Time Out says
Mike Bartlett’s little-known first play is a powerful look at the culture of silence
Exhuming Mike Bartlett’s hitherto little-known ‘first play’ might sound like a bit of a cash-in on the playwright and ‘Doctor Foster’ creator’s now unstoppable success – especially once you know ‘Not Talking’ is in fact a decade-old radio piece. But it was initially meant for the stage, and director James Hillier convincingly makes the case for it.
‘Not Talking’ is about two sets of couples who do indeed fail to communicate, and the ramifications that has on their relationships. Form mirrors content: each character speaks directly to the audience and never to their partner.
Amanda and Mark are both young soldiers; he witnesses her being raped by their superiors, and neither of them can find a way to talk about it. James and Lucy have spent a lifetime together, but there were three things they never managed to discuss: a lost child, his decision to be a conscientious objector in the war, and an affair.
Very prettily constructed, Bartlett weaves delicately improbable connections between the characters, which pull together satisfyingly. The four monologues often overlap and interweave: sometimes, two people will be describing totally different memories, with linguistic echoes or mirrored imagery connecting their contrapuntal accounts; other times, they’ll describe the same moment, offering two differing viewpoints on a scene – to droll or poignant effect.
There’s a piano onstage, and both the women use music – so often an emotional outlet when we can’t find the words – when they struggle to express shame, or fear, or hurt. Sometimes, keeping silent actually speaks volumes. Meanwhile for the men, the decision to speak can also be a bigger decision to speak out. With a commanding officer and a soldier on stage, Bartlett lightly probes at various rather masculine notions of courage and bravery, looking at how keeping quiet or taking a stand may relate to doing your duty, or staying true to individual conviction.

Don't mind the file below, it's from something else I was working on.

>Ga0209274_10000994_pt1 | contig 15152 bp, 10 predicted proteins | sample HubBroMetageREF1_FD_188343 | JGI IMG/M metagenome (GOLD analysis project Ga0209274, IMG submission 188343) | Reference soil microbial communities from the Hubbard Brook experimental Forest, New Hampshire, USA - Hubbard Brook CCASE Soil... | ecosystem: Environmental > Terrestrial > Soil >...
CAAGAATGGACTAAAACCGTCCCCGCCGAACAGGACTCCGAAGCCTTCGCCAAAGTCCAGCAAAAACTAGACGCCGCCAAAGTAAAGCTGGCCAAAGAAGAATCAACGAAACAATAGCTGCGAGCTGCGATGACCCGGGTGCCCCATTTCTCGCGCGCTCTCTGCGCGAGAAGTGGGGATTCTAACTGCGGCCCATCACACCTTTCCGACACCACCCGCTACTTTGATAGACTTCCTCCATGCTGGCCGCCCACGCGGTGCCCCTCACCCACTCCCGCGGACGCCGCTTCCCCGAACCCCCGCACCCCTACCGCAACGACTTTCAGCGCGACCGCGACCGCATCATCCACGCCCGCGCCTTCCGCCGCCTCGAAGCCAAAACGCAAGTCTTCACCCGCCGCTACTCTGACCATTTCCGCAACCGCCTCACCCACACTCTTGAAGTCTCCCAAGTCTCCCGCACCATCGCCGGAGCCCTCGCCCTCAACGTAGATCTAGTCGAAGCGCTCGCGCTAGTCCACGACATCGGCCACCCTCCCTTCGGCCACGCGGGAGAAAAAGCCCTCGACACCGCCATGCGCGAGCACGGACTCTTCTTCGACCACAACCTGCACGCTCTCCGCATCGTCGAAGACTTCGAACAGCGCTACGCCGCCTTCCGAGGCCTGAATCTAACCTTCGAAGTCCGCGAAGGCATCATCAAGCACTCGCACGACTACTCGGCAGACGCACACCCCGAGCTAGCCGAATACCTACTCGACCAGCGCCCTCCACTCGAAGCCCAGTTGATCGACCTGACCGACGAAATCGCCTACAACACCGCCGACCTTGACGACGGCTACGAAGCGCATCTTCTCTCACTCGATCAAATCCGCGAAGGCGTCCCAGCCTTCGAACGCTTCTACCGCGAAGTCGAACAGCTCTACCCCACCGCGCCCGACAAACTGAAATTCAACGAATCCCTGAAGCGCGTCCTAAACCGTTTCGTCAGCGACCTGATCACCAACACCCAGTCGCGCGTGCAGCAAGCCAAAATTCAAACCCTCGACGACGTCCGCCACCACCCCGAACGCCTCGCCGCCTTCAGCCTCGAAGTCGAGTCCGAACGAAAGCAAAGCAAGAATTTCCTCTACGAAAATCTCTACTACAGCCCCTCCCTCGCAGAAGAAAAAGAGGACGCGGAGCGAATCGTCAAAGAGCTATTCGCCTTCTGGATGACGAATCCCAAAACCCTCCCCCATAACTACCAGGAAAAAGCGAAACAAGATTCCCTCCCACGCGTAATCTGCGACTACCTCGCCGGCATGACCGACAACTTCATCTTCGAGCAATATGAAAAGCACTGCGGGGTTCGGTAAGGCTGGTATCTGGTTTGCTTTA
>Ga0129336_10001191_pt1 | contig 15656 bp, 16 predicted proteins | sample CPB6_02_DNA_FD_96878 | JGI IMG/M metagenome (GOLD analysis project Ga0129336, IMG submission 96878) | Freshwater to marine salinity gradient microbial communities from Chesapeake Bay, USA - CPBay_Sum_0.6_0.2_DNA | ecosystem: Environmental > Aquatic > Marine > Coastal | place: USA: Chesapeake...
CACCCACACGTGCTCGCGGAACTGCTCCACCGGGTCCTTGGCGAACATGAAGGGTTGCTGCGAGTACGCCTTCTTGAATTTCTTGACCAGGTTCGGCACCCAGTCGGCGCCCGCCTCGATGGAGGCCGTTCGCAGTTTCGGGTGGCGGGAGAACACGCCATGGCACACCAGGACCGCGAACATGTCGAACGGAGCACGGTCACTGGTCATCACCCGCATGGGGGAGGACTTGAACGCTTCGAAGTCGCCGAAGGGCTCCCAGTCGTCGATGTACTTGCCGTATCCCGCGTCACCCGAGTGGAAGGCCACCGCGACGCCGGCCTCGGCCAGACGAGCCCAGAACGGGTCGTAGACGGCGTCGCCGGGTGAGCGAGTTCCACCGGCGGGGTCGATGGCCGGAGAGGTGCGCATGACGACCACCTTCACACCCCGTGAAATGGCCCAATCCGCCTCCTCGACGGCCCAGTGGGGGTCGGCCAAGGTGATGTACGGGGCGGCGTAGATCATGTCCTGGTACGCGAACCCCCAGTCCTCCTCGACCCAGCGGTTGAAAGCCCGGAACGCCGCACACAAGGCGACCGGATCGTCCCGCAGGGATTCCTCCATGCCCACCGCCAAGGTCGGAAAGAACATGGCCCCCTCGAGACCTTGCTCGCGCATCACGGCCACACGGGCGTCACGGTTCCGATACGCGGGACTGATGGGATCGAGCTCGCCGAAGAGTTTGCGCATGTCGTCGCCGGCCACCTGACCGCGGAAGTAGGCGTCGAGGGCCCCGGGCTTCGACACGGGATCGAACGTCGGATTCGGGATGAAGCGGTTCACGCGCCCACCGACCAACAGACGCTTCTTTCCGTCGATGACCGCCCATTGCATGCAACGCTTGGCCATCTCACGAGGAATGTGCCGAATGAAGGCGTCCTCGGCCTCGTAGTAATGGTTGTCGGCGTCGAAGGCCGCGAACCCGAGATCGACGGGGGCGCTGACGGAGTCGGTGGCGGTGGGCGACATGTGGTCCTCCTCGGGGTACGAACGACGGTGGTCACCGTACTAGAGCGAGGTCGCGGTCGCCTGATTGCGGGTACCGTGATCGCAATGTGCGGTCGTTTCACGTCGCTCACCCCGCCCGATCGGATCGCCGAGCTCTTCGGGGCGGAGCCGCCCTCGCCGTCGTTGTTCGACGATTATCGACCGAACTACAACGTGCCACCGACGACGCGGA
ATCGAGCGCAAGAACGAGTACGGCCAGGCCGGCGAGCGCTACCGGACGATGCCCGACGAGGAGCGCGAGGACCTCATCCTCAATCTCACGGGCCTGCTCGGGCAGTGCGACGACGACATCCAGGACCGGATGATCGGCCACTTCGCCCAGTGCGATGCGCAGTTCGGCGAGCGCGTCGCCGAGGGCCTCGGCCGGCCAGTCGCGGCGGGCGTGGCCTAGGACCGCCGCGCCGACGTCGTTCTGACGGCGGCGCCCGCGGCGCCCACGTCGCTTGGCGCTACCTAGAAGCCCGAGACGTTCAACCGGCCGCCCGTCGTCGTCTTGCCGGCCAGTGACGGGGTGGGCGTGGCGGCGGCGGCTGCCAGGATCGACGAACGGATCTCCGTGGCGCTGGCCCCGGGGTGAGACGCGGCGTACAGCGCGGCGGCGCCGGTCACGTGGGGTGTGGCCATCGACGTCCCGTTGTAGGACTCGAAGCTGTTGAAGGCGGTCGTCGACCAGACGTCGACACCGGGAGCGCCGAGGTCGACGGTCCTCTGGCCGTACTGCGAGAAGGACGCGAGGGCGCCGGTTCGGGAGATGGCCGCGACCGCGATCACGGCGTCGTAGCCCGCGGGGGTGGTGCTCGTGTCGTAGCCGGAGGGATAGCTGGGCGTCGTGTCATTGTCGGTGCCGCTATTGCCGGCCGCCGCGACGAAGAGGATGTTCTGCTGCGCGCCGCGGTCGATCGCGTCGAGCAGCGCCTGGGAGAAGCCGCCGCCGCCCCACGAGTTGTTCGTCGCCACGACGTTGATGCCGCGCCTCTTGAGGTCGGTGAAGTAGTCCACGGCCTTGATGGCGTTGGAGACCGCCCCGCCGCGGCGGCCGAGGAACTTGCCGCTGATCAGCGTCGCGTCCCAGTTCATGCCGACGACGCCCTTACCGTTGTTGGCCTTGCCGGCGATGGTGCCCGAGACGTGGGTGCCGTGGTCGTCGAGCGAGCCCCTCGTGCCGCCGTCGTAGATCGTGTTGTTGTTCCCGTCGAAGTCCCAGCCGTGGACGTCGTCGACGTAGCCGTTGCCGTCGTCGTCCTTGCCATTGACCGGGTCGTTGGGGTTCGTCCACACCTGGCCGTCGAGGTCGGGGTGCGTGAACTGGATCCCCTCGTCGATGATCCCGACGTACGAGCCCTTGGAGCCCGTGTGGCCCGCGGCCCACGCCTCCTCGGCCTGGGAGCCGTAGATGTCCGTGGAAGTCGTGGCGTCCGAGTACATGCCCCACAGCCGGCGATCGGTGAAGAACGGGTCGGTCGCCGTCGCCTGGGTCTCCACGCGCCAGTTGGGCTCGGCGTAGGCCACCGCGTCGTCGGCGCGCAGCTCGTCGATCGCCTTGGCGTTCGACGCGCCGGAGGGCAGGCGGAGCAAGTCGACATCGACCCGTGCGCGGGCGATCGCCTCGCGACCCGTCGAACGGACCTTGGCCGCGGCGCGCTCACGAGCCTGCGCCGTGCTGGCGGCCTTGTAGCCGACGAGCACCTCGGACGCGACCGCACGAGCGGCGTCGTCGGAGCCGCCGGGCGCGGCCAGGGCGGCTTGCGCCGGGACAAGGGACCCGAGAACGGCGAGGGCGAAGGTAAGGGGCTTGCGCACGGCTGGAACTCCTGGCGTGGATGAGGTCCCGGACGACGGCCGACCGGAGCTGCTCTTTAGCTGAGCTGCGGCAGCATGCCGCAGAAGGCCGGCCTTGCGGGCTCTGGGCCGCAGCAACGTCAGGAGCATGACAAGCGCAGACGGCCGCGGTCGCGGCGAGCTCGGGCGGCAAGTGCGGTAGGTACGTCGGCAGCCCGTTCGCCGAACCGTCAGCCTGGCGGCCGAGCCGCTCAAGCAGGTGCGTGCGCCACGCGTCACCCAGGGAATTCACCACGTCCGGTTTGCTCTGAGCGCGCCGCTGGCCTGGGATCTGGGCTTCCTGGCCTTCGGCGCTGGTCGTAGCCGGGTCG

If the play has a weakness, it is that Bartlett fails to make Mark quite convincing: his ‘only following orders’ rhetoric isn’t written strongly enough to justify the horror of his silence in the face of Amanda’s rape. We get a sense of the barracks as a blokeish, brutish, even dangerous place – but even so, you feel, you’d say something, surely.
The performances are all very good: David Horovitch and Kika Markham convey the weight of long lives lived with secrets, but there’s also something amusing in his rather resigned air, while she gives a lovely subtle performance, tender and bewildered but with a speck of grit. Lawrence Walker is youthful and endearing. Gemma Lawrence, meanwhile, is understated yet upsetting in a speech recalling the assault; she is talking, but her twitching fingers silently signal even more.